The Whig Interpretation of History

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W. W. Norton & Company, 1965 - History - 132 pages
2 Reviews
It is not as easy to understand the past as many who have written it would have us believe. The historians who look at it from the Protestant, progressive, "19th Century gentleman" viewpoint are defined by Professor Butterfield as "the Whig historians." The Whig historian studies the past with reference to the present. He looks for agency in history. And, in his search for origins and causes, he can easily select those facts that give support to his thesis and thus eliminate other facts equally important to the total picture.
 

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User Review  - geoffreymeadows - LibraryThing

This was a good book, attacking some unnecessary assumptions, while encouraging the pursuit of historical questions. To me, this was a statement in favor of history's independence from the dominance ... Read full review

LibraryThing Review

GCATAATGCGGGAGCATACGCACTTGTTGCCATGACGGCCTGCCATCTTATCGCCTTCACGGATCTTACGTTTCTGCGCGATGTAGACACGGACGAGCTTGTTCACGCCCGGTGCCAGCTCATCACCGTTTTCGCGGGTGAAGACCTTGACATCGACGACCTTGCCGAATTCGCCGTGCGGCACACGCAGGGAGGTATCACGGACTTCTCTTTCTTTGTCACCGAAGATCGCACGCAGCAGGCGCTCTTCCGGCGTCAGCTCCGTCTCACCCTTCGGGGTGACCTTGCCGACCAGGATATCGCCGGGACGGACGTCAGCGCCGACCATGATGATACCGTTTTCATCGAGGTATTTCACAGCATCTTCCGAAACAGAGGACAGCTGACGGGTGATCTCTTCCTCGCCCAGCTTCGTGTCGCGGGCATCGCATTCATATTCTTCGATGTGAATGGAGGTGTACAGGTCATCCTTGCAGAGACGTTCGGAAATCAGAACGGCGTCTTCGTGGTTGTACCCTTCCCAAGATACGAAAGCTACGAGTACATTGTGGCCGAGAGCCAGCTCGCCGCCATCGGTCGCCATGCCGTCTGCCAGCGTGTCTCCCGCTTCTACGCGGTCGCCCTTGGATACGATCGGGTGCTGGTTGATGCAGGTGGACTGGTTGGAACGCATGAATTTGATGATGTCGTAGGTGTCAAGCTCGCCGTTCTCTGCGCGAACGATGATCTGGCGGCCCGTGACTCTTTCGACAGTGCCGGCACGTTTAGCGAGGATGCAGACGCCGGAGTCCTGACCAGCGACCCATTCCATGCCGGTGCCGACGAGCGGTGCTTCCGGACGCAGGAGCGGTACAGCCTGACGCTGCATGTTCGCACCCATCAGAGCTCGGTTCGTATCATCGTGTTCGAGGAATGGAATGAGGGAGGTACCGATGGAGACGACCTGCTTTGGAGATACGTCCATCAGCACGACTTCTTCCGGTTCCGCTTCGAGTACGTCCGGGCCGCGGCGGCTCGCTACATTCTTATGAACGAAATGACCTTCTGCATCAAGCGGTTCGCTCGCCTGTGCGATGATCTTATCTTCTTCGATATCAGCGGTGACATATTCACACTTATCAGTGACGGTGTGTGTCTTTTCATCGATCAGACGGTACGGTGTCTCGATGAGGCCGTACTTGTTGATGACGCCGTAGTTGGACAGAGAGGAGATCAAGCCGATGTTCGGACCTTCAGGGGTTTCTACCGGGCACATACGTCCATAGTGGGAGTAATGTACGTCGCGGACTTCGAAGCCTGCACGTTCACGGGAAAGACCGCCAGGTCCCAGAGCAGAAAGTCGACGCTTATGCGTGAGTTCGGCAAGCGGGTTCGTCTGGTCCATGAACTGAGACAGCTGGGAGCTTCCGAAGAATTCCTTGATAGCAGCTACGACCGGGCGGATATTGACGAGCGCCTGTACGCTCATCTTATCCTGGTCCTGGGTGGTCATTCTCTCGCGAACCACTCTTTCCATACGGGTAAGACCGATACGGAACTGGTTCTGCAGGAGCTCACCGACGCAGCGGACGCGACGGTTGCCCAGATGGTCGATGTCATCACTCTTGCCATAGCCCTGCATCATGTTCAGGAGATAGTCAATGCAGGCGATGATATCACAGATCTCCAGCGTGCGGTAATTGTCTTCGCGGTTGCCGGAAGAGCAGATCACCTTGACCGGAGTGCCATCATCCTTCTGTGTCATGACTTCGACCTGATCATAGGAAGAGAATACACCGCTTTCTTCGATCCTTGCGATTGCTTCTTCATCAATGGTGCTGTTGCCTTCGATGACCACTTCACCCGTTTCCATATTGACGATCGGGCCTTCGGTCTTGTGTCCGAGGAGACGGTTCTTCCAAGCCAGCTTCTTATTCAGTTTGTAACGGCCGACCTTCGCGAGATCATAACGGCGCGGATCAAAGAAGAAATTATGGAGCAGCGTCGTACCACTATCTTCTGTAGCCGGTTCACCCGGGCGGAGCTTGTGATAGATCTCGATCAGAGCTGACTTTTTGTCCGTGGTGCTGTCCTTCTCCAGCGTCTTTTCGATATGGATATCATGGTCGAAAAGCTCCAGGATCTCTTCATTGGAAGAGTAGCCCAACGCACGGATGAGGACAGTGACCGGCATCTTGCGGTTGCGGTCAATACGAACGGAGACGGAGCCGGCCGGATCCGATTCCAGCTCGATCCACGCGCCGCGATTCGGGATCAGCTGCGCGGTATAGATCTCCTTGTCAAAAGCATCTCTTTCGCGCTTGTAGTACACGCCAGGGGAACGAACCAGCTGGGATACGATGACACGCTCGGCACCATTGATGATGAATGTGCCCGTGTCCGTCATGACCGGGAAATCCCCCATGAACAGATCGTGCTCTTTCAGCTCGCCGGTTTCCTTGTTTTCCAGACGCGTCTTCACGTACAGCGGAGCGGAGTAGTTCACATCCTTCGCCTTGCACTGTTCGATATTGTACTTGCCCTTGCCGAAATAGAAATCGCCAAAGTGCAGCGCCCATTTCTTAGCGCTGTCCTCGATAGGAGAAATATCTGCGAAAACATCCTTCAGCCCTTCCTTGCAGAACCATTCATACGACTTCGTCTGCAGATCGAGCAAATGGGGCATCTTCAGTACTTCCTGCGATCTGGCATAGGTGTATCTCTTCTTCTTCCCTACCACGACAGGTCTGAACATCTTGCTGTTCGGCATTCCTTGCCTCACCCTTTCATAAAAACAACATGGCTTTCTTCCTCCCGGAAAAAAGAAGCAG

User Review  - jontseng - LibraryThing

Read today comes across as tamer (and more obvious in hindsight) that its reputation suggests. Like much of Butterfield's work elegant and teasing - you think its saying something important but you're not quite sure what it actually is. Read full review

Contents

THE UNDERLYING ASSUMPTION
9
THE HISTORICAL PROCESS
34
HISTORY AND JUDGMENTS OF VALUE
64
THE ART OF THE HISTORIAN
90
MORAL JUDGMENTS IN HISTORY
107
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About the author (1965)

Sir Herbert Butterfield was Regius Professor of History and Vice-Chancellor of the University of Cambridge.[2] As a British historian and philosopher of history, he is remembered chiefly for two books, a short volume early in his career entitled The Whig Interpretation of History (1931) and his Origins of Modern Science (1949). Over the course of his career, Butterfield turned increasingly to historiography and man's developing view of the past. Butterfield was a devout Christian and reflected at length on Christian influences in historical perspectives.

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